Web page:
'F-bomb' litigant wants Supreme Court to review obscenity case

, The National Law Journal

   |3 Comments

Lawyers for the man convicted on a contempt charge for an outburst in federal court last year have filed a petition in the high court that asks the question: "Did the imperative use of the F-bomb" threaten judicial authority?

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What's being said

  • Avon

    Yes, "Yes," you make a point that the case is about civility and decorum.
    But a failure of "decorum, civility, self-discipline and composure" in a person facing prison is probably healthy and certainly ordinary - and, more to the point, it should not be a crime.

    You said plenty to justify your conclusion that we're safer from anarchy if everyone is nice and polite, but you didn't say nearly enough to convict a man for inserting an irrelevant expletive into his remarks.
    The very true fact that one possible proof of that irrelevance may be "semantic" has nothing to do with your point - or the point raised by "Penetrating" below, either.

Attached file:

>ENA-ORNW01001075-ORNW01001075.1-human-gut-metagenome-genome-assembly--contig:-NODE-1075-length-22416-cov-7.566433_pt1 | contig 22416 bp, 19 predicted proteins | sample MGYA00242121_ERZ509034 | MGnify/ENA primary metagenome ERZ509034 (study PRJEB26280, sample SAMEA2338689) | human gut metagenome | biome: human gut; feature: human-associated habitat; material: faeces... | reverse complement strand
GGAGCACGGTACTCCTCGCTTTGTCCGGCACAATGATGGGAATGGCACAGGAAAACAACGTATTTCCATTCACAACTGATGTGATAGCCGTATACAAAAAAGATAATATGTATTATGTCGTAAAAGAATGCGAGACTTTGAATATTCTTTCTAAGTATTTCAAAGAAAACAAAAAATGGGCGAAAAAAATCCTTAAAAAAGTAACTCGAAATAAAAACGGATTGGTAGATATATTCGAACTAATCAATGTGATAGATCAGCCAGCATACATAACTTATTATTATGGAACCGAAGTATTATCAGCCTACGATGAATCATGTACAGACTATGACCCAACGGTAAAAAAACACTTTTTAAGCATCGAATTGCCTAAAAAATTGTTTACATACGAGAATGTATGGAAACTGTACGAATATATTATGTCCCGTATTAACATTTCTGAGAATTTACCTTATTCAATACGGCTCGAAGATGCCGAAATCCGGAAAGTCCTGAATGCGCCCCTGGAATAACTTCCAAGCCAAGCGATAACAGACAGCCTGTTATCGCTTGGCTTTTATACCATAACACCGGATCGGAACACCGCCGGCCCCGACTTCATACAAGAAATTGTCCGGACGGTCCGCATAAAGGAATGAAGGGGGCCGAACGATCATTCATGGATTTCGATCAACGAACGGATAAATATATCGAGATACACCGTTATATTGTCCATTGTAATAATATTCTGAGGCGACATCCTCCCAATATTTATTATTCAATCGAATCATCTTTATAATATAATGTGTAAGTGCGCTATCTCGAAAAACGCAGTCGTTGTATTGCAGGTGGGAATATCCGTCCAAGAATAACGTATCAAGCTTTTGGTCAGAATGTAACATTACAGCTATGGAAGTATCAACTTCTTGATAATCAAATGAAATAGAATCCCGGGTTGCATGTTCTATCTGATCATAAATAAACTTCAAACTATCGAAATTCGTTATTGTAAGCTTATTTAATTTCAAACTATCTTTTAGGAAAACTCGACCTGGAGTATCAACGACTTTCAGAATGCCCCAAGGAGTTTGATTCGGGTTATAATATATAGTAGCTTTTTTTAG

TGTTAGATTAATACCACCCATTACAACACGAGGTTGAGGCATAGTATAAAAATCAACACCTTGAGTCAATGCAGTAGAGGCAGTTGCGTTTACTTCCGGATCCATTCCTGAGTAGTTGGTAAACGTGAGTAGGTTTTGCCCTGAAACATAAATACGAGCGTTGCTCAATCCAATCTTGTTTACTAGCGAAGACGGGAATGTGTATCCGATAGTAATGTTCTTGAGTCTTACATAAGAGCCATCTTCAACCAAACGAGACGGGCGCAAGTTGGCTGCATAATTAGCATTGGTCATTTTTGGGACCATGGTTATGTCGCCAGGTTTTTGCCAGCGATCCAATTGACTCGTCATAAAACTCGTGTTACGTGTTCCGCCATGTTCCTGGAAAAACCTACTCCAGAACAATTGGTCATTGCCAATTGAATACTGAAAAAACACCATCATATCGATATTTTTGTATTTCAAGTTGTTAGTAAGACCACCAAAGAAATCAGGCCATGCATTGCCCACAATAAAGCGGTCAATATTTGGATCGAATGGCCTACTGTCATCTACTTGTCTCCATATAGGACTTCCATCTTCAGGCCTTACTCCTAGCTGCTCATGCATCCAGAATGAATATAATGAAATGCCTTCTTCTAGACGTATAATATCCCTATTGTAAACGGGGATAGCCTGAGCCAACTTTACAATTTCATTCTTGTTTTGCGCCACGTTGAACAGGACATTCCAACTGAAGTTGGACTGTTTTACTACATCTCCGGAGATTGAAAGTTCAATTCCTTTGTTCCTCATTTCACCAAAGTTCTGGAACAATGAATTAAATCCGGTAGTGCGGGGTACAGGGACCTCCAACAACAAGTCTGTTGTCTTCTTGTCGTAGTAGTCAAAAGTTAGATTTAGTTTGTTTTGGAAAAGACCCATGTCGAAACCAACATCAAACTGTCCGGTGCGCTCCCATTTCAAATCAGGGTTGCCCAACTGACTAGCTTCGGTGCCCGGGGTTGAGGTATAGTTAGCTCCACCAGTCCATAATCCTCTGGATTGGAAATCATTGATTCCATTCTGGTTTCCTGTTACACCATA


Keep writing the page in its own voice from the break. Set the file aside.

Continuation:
• As my comment on the original Law.com article regarding Mr. Peoples states;;;it's not about semantics. It's about decorum, civility, self-discipline and composure, and respect for the practice of the law.
    Without these elements present in all courtrooms at all times, we might as well descend into anarchy.

  • The imperative in the sentence was not in the verb "to f___" itself, so Robert People's statement was in no way a threat.

    It's as if he had said, ""Tell Judge Currie, I say emphatically, to get off all my cases." He just said it coarsely, giving the court an excuse to manufacture charges to make him "be a good boy."

    A more fitting chastisement would be to make him stand in the corner, wear a pointy hat, and write standards.

    That said, Mr. Peoples, don't be late to your own party. You create animosity where you need it least.

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